Early Islamic Gardens of Greater Syria: MEGT

Early Islamic Gardens in Syria, Jordan, and Iraq

Antonio Almagro and D. Fairchild Ruggles
This introduction has been edited for style. Read and download the original essay (PDF).


In Syria, Jordan, Lebanon, and Iraq, between fifty and one hundred residential establishments dedicated to agricultural production and animal husbandry, as well as pleasure, were built in the countryside away from urban centers in the seventh and eighth centuries. 1 Although situated in remote areas, these were permanent settlements that were strategically located to take advantage of whatever water sources existed as well as to play an intermediary role between the nomadic tribes of the desert and the market centers where agricultural and animal products were traded. The first Islamic gardens emerged in this relationship between architecture, water resources, and the landscape.

Individual members of the Umayyad family generally built their residences in isolated locations that today seem like harsh, arid environments. But they were places of cultural refinement, graced by small gardens that in almost all cases provided the spatial connection between baths and audience halls, an architectural model in which the pleasure provided by both elements was an integral aspect of the expression of power and dignity. The grouping of elements in this way occurred in residences of a more or less private character and also soon became a feature in urban palaces, as demonstrated in the case of Amman. The Amman Citadel contains a unique palatine complex, built intramuros and of enormous size, which survives from the Umayyad era. Its baths were located next to the grand entry vestibule that led from the mosque and a large open plaza into the administrative zone of the palace. A large cistern stood east of the baths, providing water for the baths as well as the walled area that sloped to the south.2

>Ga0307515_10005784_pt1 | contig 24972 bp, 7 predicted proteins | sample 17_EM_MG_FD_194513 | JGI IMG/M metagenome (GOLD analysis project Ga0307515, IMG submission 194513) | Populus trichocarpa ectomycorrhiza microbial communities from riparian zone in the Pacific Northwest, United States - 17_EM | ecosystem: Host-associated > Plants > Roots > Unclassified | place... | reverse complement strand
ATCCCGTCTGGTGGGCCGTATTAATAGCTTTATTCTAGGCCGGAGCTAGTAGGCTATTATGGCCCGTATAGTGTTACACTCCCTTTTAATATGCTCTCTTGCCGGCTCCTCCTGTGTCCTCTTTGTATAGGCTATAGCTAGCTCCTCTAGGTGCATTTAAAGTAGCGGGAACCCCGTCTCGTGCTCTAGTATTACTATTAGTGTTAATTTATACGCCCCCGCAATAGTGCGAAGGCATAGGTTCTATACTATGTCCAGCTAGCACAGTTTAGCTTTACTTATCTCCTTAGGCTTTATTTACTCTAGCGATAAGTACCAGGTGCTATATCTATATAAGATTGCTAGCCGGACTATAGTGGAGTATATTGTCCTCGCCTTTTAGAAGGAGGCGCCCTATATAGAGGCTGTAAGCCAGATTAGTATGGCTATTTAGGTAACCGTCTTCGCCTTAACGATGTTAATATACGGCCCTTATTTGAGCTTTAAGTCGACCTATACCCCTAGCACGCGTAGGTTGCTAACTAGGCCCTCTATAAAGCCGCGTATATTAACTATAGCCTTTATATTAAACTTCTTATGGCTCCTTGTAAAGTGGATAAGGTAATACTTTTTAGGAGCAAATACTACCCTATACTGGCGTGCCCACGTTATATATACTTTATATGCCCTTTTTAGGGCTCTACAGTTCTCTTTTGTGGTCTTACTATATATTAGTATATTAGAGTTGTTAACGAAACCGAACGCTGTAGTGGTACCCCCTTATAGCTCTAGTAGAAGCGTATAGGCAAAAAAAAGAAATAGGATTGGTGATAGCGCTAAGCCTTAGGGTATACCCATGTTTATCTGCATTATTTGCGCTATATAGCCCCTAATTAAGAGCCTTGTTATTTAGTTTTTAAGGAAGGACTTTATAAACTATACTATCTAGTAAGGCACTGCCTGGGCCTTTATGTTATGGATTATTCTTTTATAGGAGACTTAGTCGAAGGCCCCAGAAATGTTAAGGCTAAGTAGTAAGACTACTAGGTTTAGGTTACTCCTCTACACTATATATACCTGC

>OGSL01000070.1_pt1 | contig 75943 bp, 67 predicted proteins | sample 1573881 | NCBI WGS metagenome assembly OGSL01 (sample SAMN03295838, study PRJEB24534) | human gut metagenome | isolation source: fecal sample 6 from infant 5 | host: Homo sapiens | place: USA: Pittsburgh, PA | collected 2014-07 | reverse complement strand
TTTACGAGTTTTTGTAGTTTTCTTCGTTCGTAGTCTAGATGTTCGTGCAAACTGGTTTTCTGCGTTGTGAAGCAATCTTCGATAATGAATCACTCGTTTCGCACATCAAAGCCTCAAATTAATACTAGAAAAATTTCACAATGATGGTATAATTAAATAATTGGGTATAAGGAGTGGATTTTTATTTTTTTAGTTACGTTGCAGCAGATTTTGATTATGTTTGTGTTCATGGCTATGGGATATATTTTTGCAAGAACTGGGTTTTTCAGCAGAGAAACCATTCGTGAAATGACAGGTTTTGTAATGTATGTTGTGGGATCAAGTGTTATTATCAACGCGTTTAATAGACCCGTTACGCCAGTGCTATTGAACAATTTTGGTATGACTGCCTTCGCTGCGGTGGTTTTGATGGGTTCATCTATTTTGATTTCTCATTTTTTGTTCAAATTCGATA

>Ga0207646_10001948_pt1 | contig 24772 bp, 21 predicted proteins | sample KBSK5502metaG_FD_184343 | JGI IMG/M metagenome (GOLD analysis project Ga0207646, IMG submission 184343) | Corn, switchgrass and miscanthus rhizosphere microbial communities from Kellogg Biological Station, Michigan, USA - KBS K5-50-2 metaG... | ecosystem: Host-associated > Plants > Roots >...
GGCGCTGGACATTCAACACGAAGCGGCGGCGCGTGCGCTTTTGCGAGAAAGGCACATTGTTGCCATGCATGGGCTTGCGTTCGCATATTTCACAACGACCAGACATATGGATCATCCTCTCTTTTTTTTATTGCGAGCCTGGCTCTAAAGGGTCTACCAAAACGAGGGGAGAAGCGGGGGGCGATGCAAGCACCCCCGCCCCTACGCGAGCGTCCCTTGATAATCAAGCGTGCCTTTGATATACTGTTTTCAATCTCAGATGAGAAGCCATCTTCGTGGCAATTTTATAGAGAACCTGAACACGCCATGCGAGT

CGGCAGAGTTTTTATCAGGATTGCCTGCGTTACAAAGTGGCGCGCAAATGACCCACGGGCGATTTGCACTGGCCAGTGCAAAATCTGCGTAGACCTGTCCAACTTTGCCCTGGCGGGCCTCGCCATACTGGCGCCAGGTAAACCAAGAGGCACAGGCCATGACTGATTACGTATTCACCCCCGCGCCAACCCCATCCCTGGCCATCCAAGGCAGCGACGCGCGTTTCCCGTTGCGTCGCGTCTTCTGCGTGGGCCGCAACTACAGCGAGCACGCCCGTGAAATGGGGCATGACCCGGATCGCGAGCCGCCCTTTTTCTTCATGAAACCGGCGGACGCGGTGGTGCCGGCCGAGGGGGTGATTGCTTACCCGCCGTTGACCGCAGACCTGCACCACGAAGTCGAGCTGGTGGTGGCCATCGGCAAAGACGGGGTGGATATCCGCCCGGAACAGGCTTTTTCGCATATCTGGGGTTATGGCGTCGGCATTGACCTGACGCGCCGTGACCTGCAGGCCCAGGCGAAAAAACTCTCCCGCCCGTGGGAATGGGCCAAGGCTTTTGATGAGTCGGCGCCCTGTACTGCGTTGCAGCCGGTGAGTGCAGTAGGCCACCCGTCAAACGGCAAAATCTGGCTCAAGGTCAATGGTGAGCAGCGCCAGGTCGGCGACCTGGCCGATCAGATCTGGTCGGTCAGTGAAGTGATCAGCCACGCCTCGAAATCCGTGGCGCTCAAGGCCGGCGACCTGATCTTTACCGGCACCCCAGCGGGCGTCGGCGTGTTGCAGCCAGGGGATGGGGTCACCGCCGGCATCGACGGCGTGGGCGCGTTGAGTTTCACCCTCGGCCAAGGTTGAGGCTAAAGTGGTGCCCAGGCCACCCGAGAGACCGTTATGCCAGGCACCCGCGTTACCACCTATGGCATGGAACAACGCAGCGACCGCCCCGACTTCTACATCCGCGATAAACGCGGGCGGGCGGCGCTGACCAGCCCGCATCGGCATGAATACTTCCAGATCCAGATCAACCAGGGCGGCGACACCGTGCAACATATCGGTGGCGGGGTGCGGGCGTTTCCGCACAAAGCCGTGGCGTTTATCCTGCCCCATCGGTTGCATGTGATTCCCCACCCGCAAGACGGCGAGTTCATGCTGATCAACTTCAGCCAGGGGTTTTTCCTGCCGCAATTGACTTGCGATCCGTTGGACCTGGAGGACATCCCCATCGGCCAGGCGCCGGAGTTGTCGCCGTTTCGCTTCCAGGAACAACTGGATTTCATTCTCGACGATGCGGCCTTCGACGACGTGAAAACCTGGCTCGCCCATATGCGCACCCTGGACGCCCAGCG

Qusayr ‘Amra (711–715) was probably the earliest of these residences, known today for its relatively well preserved bathhouse adorned with murals on its interior. Near the bathhouse, the remaining fabric suggests the existence of a small zone irrigated by a well and a noria, distinct and independent from the well and noria that provided water for the bathhouse.3 Until only a few years ago, one could see the remains of a small wall that enclosed the garden. The residence itself, today in ruins, stood hardly 600 meters from the bath but at a slight elevation that kept it separate from the bath and cultivated area.

In Hammam al-Sarah (between 800 and 825), a building with a structure very similar to Qusayr ‘Amra and scarcely 40 kilometers away, the garden enclosure is perfectly visible. Its existence is confirmed, furthermore, by the presence of a fountain 60 meters from the building, in the center of the cultivated area and on axis with the portal of the bathhouse’s audience hall. The fountain was fed from the same source as the bathhouse and its channel system provided water for irrigating the garden. This bath must have formed part of an extensive agricultural estate whose residential center was at Qasr al-Hallabat (between 800 and 825), two kilometers to the west. The estate included other cultivated areas that were enclosed by walls. This union of an audience hall/bathhouse with garden, independent of the main residence, makes clear the intimate connection between two forms of personal and social pleasure that are always found in Islamic culture.

An even more evolved example on these same lines can be seen in the palace Khirbat al-Mafjar (ca. 739–743), built by the Umayyad caliph Hisham in the Jordan Valley near Jericho. There the bath gains monumental dimensions that rival those of the main residence. The mosque stands between them, and as a mediating element for all three structures, there is a large garden with a free-standing pavilion (or kiosk) of sophisticated design.